* Saudi Arabia, Bahrain, Egypt and the United Arab Emirates severed ties with Qatar, accusing their neighbor in the Gulf region of backing terrorist groups and undermining regional stability. The move followed the publication of alleged comments by Qatari Emir Tamim bin Hamad al-Thani expressing support for Iran and Islamist movements, which Qatar said were a result of a hacking incident. News outlets including the Financial Times covered.
* Tensions showed no signs of abating after UAE Minister of State for Foreign Affairs Anwar Gargash floated the possibility of an economic embargo on Qatar if necessary and said Doha should commit to change what critics say is a policy on giving financial support to Islamist militants, Reuters wrote.
* The Saudi Arabian Monetary Authority has instructed banks not to increase their exposure to any Qatari clients and to refrain from processing any payments denominated in Qatari rials, insiders told Bloomberg News. A number of banks in Saudi Arabia, as well as the UAE and Bahrain, have reportedly started taking out deposits from Qatari lenders and ceased from trading rials and bonds as the possibility of financial sanctions on Qatar threatens, the newswire wrote. Some Egyptian lenders, meanwhile, have resumed dealing in Qatari rial after halting trade June 5, while others appeared to continue curbing their transactions with Qatar, Reuters reported.
* As a result of the dispute and its fallout, S&P Global Ratings downgraded Qatar's long-term rating to AA- from AA and placed it on CreditWatch with negative implications. The agency said Qatar's reduced regional trade could slow its economic growth and widen its fiscal and current account deficits, while corporate profitability is also expected to take a hit because of regional demand being cut off, and investment confidence is projected to wane.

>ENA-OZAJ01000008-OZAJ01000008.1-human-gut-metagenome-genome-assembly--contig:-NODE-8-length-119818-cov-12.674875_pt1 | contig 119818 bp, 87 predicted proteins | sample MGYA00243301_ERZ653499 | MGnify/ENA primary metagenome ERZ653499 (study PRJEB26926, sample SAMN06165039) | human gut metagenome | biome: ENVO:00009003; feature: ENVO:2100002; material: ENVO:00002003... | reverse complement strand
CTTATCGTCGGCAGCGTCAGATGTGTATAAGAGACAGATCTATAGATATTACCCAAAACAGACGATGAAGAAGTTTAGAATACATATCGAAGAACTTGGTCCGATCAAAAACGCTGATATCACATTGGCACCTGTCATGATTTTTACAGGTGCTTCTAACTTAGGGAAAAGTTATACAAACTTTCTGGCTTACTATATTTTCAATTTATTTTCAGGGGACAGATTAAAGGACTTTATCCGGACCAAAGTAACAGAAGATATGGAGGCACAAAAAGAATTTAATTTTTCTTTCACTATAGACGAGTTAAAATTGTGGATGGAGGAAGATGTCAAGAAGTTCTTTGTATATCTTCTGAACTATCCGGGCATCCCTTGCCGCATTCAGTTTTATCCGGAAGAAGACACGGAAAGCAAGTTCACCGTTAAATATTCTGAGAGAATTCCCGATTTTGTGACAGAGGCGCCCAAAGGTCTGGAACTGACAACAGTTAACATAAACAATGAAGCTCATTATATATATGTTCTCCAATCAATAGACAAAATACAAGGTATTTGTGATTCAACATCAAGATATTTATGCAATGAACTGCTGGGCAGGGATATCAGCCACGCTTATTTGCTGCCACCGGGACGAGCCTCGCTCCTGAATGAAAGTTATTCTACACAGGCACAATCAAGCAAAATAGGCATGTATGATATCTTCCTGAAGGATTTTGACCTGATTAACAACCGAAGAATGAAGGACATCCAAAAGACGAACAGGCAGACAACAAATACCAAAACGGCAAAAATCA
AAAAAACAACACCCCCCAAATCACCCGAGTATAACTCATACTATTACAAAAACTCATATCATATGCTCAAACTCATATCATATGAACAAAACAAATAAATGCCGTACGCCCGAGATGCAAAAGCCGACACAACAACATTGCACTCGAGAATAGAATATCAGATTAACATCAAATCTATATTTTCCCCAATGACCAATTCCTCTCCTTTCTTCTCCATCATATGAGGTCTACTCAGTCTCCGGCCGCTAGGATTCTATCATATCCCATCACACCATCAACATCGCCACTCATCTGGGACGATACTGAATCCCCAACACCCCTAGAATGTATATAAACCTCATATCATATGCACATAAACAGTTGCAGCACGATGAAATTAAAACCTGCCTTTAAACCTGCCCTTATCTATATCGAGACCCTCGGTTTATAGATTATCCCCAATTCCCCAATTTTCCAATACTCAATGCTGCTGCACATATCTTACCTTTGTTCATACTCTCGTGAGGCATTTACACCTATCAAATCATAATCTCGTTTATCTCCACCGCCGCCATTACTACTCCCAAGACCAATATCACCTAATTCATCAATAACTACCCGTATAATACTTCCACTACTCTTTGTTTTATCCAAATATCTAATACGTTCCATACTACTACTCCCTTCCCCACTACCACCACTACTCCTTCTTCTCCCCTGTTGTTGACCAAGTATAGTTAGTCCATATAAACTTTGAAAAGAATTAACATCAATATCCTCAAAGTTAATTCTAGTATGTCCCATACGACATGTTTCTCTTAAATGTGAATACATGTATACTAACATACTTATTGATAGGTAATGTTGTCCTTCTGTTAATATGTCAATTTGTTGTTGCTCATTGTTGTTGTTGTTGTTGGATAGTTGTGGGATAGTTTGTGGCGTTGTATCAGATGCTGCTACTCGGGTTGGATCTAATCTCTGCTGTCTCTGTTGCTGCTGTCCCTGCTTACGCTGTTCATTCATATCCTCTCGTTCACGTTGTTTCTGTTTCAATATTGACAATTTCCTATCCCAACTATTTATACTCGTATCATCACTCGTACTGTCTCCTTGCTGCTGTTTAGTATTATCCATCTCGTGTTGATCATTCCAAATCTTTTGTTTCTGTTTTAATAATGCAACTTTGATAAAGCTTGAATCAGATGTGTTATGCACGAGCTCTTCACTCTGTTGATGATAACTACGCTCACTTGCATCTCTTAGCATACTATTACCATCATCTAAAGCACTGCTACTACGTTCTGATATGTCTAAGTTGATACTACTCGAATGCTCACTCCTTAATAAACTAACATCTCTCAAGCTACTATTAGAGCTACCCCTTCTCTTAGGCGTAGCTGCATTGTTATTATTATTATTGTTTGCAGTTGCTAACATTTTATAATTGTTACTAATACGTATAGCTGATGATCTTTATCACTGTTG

* Moody's, meanwhile, warned that the diplomatic row between Qatar and other Gulf Cooperation Council countries could have an impact on Qatar's credit outlook if it results in the disruption of trade and capital flows, Reuters wrote. Senior Moody's analyst Mathias Angonin said the latest tension, which blocks sea, air and land transportation, demonstrates a credit negative escalation for Qatar.
* Qatar National Bank (Q.P.S.C.) and Central Bank of Egypt Governor Tarek Amer have both reassured clients that QNB deposits are safe, and that the bank's Egyptian activities will not be affected by the severance of diplomatic relations between Qatar and other countries, including Egypt, Daily News Egypt reported.
* The Qatar Investment Authority raised its stake in Credit Suisse Group AG to 5.01%. The Qatari sovereign wealth fund holds the stake through Qatar Holding LLC.
* Bahrain-based GFH Financial Group B.S.C. postponed talks with SHUAA Capital PSC regarding the potential acquisition of the Dubai-based lender, as the two parties have yet to agree on the terms for the deal nor received initial regulatory approval.
* Kuwait's Capital Markets Authority has mandated accounting firm Ernst & Young to conduct a valuation of Boursa Kuwait's assets and outline a timetable for a listing, insiders told Reuters. A listing of the stock market has been under consideration for years, but political infighting and entrenched bureaucracy have stalled the process.